The European Commission urges relocation to other member states from Italy where the number of arrivals has surpassed 11,000 in 2021. According to Missing Migrants project more than 600 people have lost their lives on the Mediterranean since January attempting to reach Europe.

According to local media the arrival of more than 2,100 people to Lampedusa over 24 hours on 9 and 10 May resulted in a dramatic situation with more than 700 people sleeping rough at the Favarolo pier before 500 people were transferred to the Imbriacola district hotspot. 200 reportedly remain at the pier and emergency accommodation under establishment with a capacity of 250 is set to host 1,500 people. On 11 May it was reported that around 20 people rescued by a commercial vessel off Libya where approaching Lampedusa. According to data from the ministry of interior a total of 11,000 people have arrived to Italy by sea in 2021, compared to 4,105 over the same period in 2020 but still significantly lower than numbers during the peak of arrivals in 2015. At a joint press conference on 10 May with UNHCR, EU home affairs commissioner, Ylva Johansson urged relocation to other member states through “a temporary arrangement to deal with the situation”. United Nations High Commissioner for Refugees, Filippo Grandi also present at the press conference reminded media and public that: “We are talking about manageable numbers” and regretted the loss of life on the Mediterranean.

Data from Missing Migrants project tracking deaths along migratory routes reports that 621 lives have been lost on the Mediterranean in 2021 as of 10 May compared to 279 in the same period of 2020. Over the last weeks the Mediterranean has been the scene of several tragic and deadly incidents. On 2 May at least 11 people drowned when a rubber dinghy capsized off Zawiya, Libya. An additional 12 people were intercepted by the so-called Libyan coast guard and returned to Libya where they were detained. On 9 May at least five people, including a woman and a child, drowned when a boat carrying 45 people capsized off Libya. According to Safa Msehli, spokesperson for the International Organization for Migration (IOM), local fishermen managed to rescue 40 people and returned them to the shore. Msehli further stated that the capsized boat was among nine others carrying more than 700 migrants intercepted by the so-called Libyan coast guard and added that the survivors were taken to overcrowded detention centres, where the UN migration agency fears more threats to their lives and violations of their rights. UNHCR Libya reports of 42 ship-wreck survivors returned to Tripoli on 10 May by the so-called Libyan coast guard with burns on parts of their bodies while another 23 people are missing and one body was recovered. The NGO hotline Alarm Phone on 10 May reported of 75 people in distress south of Malta urging rescue by Maltese authorities. According to media, the people in distress were rescued by Maltese armed forces with delay on 11 May. On 13 May the hotline alerted authorities of 100 people in distress off Khoms, Libya on a rubber boat taking in water with five people reportedly dying. The travellers were intercepted by the so-called Libyan coast guard and returned to Libya.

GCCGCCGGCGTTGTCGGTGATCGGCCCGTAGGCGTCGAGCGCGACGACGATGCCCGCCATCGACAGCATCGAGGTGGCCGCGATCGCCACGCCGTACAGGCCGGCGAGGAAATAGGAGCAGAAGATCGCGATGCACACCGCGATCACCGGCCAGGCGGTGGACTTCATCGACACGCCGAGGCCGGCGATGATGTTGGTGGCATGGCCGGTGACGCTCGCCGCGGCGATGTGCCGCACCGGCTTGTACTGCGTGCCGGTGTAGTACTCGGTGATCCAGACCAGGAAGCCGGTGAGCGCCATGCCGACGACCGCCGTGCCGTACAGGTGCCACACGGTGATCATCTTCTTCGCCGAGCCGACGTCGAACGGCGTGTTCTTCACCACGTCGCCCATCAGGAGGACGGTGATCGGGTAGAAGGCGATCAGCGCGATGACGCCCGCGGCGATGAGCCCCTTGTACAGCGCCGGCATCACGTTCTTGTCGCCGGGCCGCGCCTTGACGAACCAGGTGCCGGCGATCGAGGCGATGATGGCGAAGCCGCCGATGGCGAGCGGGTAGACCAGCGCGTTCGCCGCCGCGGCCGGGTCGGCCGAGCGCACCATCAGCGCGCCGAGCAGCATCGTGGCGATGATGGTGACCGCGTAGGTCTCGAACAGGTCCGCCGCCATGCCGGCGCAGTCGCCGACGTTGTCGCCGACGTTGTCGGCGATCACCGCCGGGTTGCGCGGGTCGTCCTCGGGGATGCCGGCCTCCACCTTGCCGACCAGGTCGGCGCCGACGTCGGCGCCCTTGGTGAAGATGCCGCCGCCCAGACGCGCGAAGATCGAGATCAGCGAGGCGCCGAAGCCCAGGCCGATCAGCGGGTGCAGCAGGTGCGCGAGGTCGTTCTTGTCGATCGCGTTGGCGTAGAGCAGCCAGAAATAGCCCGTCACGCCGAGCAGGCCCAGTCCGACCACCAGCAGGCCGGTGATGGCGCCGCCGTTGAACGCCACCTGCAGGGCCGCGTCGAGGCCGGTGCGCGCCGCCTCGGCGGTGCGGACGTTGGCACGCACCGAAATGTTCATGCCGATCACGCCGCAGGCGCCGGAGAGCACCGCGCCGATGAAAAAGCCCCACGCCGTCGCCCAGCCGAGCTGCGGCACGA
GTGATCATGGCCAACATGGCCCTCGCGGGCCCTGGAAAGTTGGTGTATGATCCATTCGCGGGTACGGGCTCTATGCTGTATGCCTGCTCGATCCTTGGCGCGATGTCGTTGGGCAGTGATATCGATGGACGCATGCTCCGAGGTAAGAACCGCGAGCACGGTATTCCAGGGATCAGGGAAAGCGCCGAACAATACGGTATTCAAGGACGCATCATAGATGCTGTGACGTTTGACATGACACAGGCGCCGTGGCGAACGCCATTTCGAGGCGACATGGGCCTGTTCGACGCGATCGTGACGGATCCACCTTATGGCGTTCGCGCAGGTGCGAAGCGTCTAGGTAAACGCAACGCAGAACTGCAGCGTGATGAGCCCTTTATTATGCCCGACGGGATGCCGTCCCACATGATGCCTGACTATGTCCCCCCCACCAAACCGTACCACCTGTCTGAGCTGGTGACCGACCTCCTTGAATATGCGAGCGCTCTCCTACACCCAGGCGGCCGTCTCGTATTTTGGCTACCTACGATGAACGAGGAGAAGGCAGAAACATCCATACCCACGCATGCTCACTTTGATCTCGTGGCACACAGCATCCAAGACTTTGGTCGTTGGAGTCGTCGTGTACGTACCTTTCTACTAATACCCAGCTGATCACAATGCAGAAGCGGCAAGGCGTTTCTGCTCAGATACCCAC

In early May the UN Refugee Agency (UNHCR) released a warning of the mounting refugee and migrant deaths in the Central Mediterranean stating: ”This tragic loss of life underscores once again the need to reestablish a system for search and rescue operations in the Central Mediterranean coordinated by States”. The Alan Kurdi rescue vessel operated by German NGO Sea-Eye was granted permission to leave port in the island of Sardinia by the regional administrative court (TAR) after being blocked for seven months by Italian authorities in the ongoing crack-down on the civil search and rescue fleet.  The vessel has set sail for maintenance work in Spain. On 13 May 2021 MSF Sea announced the urgent relaunching of its search and rescue activities in the central Mediterranean: “as the direct result of Europe’s reckless policies of non-assistance at sea, condemning people to die”. The organisation, it states: “won’t stay silent in the face of this manmade disaster!”

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Photo: ECRE

This article appeared in the ECRE Weekly Bulletin. You can subscribe to the Weekly Bulletin here.